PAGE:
Former Canadian Green Party leader and regular Policy contributor Elizabeth May will be filing all week from COP25 in Madrid. This is her first dispatch.
Dec. 9th, 2019
MADRID — The governments of the world have met every single year since 1995 to add precision and ambition to the United Nations Framework Convention on Climate Change (UNFCCC) — all the while failing miserably.
The United Nations Climate Change Conference of the signatories to the UNFCCC — also known as the Conference of the Parties (hence COP) — does this to advance, at an excruciatingly slow pace, progress under the UNFCCC, which was adopted at the Rio Earth Summit in 1992. A “party” is any nation that has signed and ratified the 1992 climate treaty. All nations on earth have done so.
In 1992, every nation accepted the science and committed to reducing greenhouse gases to avoid levels that could be “dangerous.” Canada was in the lead back then, when former Prime Minister Brian Mulroney made a commitment to freeze our level of emissions at 1990 levels. Instead, globally, we have burned more fossil fuels between 1992 and today than between the beginning of the Industrial Revolution and 1992. Canada’s emissions are now 17 percent higher than they were when we made the pledge at Rio.
So, here we are in Madrid. Today, Monday, marked the beginning of the second week at the 25th COP. While every COP has the same rhythm, some are more intense than others. Negotiations are predictably slow. Major sticking points remain around Article 6 — the last remaining section of the Paris Agreement needing clear rules of application. Article 6 deals with global carbon markets — an area where lax rules could undermine the whole agreement. As the high-level negotiations on Article 6 get underway, it occurs to me that our best outcome might be to leave the article dormant. We’ll see how the negotiations unfold. I predict all-nighters.
Meanwhile, there were some rays of hope. Today, in the midst of the annual COP “Fossil of the Day Awards,” a rare “Ray of the Day” was awarded to Denmark for completing its climate legislation. This huge achievement cleared its last hurdles on Friday. The law — like the one Justin Trudeau promised in our recent election campaign — commits Denmark to carbon neutrality by 2050. Like Trudeau’s pledge, Denmark’s law commits to legally binding targets at five-year intervals.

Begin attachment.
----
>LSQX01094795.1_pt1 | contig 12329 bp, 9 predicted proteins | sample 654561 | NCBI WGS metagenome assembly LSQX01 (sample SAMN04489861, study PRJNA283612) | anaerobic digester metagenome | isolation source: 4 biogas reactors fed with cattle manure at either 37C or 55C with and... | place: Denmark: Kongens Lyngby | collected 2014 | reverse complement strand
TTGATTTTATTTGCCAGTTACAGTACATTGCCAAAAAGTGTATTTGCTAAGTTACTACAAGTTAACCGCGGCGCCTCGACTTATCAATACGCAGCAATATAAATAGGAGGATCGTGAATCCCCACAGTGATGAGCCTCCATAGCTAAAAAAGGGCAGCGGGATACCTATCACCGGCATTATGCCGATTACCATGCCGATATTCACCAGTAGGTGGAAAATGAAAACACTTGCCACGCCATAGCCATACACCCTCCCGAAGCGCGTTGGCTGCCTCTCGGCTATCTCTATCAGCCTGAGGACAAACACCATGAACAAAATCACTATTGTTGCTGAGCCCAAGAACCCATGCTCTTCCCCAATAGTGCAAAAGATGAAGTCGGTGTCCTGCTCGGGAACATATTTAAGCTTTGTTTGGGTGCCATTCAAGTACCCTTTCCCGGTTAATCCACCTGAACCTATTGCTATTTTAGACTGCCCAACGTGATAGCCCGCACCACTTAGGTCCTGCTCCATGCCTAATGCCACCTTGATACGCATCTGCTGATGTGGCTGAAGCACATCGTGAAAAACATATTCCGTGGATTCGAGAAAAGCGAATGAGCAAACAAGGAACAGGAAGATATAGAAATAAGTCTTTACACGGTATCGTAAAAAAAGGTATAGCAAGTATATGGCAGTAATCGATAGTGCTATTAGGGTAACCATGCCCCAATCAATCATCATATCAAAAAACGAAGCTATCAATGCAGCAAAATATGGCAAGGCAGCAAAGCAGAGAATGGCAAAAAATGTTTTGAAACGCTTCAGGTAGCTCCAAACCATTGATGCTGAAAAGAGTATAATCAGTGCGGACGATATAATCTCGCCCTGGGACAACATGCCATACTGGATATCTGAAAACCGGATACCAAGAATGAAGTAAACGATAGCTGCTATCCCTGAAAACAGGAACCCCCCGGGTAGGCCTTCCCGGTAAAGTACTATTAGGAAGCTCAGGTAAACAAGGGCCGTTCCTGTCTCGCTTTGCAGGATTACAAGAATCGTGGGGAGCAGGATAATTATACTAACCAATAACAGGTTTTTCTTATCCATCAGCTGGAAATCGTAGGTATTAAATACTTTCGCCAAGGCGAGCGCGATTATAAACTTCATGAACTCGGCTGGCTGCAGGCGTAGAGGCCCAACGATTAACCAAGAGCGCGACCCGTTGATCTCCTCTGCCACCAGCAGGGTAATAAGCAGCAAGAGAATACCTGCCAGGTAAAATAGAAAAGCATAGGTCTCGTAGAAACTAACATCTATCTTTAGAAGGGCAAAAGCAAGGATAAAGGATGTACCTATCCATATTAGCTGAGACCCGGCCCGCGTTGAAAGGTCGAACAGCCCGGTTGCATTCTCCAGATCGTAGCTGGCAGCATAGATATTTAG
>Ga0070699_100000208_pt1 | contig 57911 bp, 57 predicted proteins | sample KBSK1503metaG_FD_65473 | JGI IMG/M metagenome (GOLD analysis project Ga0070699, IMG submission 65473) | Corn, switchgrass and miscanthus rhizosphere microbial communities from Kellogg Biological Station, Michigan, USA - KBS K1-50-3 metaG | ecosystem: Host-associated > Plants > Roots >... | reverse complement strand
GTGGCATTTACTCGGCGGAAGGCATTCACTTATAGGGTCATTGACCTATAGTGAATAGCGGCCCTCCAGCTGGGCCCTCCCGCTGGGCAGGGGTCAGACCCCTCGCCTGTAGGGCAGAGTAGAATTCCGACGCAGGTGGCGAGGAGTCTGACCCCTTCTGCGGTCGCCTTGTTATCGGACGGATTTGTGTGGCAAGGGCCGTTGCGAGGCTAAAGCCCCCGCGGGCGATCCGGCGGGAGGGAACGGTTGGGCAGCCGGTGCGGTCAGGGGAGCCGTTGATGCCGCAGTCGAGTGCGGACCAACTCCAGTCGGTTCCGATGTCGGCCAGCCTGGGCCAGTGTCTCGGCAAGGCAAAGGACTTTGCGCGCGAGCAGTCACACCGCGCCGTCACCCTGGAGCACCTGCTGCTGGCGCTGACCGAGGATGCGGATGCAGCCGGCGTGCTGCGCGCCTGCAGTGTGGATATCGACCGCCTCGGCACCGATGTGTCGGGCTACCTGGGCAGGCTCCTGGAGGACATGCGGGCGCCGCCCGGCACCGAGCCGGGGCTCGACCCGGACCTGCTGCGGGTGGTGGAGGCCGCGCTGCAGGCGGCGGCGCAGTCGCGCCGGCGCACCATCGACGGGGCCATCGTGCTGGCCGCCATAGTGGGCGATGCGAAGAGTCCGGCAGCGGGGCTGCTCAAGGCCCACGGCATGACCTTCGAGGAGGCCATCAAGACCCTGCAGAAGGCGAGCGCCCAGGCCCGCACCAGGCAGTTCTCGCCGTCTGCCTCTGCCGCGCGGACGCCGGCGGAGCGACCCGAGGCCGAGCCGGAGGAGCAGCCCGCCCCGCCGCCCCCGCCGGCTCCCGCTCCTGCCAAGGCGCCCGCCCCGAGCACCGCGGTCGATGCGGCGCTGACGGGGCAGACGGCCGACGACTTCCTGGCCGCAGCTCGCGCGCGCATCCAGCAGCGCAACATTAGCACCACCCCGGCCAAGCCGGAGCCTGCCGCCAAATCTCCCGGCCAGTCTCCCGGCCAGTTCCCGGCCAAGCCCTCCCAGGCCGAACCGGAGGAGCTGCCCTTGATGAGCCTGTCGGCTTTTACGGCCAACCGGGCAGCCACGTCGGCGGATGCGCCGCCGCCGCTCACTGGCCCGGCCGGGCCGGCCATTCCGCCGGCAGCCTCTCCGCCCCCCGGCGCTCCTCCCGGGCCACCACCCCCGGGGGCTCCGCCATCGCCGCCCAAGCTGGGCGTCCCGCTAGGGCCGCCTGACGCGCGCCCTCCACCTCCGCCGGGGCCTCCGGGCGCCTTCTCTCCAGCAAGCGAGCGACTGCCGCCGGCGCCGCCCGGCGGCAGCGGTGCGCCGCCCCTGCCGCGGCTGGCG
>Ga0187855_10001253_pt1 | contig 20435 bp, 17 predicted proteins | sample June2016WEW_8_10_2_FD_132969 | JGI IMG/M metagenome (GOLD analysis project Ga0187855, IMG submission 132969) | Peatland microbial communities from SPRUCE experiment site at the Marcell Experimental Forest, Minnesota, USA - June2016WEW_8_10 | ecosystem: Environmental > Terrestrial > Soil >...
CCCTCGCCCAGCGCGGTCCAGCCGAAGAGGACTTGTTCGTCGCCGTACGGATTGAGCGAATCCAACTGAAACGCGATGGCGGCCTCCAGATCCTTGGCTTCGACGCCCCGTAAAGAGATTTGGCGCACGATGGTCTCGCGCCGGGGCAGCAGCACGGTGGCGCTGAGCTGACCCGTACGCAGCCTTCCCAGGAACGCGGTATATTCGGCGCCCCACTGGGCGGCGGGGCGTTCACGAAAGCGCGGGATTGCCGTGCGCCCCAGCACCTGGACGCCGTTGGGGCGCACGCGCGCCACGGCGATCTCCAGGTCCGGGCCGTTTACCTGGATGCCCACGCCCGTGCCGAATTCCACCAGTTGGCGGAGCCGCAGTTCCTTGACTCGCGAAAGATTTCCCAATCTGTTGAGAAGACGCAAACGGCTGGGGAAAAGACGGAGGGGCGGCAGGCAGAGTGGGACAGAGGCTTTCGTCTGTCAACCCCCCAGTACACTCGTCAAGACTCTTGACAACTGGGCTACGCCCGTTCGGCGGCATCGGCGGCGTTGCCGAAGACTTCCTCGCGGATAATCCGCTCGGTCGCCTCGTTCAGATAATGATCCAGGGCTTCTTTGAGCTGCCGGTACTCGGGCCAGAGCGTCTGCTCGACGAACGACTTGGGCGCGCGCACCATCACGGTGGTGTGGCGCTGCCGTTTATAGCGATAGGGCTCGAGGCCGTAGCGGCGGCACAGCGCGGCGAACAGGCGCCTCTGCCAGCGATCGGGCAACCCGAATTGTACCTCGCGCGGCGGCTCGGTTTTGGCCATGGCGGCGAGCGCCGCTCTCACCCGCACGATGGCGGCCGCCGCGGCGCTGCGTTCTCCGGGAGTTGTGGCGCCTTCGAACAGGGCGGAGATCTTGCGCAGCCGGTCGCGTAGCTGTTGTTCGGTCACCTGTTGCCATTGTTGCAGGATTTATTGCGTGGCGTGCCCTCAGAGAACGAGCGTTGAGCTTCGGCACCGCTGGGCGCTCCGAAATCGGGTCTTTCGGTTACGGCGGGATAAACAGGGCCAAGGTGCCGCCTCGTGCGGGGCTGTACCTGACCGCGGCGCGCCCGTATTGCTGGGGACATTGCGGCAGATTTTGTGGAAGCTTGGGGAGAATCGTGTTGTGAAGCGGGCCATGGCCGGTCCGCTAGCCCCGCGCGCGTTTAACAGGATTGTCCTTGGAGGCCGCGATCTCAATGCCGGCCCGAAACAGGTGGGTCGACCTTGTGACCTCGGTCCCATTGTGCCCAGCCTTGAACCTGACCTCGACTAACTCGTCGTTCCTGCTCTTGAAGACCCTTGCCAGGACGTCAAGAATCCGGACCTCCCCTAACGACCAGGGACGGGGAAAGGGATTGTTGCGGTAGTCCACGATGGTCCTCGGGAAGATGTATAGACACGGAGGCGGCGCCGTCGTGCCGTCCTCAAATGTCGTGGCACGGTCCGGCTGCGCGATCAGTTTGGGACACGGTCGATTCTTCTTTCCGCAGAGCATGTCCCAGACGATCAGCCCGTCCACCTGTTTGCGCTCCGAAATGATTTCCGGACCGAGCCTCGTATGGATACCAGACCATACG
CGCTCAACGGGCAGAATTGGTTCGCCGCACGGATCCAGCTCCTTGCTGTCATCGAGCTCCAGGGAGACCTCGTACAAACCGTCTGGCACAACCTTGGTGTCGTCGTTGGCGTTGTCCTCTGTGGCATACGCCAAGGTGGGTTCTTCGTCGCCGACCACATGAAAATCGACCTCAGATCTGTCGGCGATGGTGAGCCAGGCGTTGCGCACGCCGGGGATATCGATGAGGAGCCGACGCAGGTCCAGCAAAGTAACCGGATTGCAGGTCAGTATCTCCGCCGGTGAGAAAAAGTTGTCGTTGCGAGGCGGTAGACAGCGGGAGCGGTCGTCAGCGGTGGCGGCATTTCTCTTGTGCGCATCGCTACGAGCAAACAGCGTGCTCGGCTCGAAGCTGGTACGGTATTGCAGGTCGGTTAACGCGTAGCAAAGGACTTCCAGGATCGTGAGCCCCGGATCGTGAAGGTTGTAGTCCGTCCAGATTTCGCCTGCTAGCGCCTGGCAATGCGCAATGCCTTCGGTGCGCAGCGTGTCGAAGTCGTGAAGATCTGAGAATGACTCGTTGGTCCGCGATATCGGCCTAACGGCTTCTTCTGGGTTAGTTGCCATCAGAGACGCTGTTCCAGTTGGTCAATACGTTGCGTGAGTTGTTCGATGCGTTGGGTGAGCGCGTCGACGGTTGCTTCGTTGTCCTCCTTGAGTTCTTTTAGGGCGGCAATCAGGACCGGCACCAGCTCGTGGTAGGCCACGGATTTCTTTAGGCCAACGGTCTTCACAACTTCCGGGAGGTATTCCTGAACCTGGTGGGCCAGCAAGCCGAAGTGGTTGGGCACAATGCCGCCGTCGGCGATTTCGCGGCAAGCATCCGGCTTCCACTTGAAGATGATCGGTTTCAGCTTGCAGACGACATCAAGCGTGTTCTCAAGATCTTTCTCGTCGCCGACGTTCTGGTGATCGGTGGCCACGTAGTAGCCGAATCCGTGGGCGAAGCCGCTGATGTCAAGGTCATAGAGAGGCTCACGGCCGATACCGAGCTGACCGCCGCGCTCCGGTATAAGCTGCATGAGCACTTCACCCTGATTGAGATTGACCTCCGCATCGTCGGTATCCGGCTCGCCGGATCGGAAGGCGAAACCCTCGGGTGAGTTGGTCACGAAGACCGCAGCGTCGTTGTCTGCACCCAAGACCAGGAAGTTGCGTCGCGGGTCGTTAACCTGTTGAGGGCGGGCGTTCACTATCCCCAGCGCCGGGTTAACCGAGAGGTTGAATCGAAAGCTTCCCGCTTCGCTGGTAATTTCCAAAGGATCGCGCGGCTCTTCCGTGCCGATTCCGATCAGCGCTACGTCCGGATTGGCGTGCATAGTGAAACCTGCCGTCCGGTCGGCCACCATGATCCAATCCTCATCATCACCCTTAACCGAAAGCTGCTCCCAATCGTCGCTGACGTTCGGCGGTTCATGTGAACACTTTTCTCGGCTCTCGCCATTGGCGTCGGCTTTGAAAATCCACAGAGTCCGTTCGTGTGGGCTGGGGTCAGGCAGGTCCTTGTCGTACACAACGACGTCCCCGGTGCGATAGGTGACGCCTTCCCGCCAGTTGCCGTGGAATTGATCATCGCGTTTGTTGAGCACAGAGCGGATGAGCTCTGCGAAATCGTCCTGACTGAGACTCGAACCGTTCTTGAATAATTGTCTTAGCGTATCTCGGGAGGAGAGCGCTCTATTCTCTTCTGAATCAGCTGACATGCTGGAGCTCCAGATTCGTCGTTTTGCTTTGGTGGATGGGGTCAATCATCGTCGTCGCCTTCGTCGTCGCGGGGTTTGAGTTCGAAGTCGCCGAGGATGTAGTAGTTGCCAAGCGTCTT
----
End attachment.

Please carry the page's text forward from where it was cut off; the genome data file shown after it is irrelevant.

The first of Denmark’s intervals starts where we should — in 2020. And unlike Canada, Denmark is serious about reaching 2050 neutrality. Its climate pledge is to cut its emissions 70 percent below its 1990 levels by 2030. Canada’s target is still 30 percent below 2005 levels by 2030.
More good news from New Zealand, where Green Leader James Shaw is the Climate Minister. Working closely with Labour leader and prime minister, Jacinda Ardern, they managed to gain all-party support for their law — passed in early November. It also commits to carbon neutrality — or close to it — by 2050 with an independent Climate Change Commission setting targets derived from science in five-year increments.
Catching up with James today at COP25, he stressed how important it was to have achieved a bipartisan consensus on the NZ law. Knowing that all parties are onside “really drives the market,” he told me. It is already shifting investments in a big way.
So, rays of hope are wonderful to find. Canada’s new environment and climate change minister, Jonathan Wilkinson, arrives tomorrow. Against the odds, I keep hoping Canada will surprise.
Elizabeth May is the former leader of the Green Party of Canada.
Click here to read the article as it was originally published in Policy Magazine.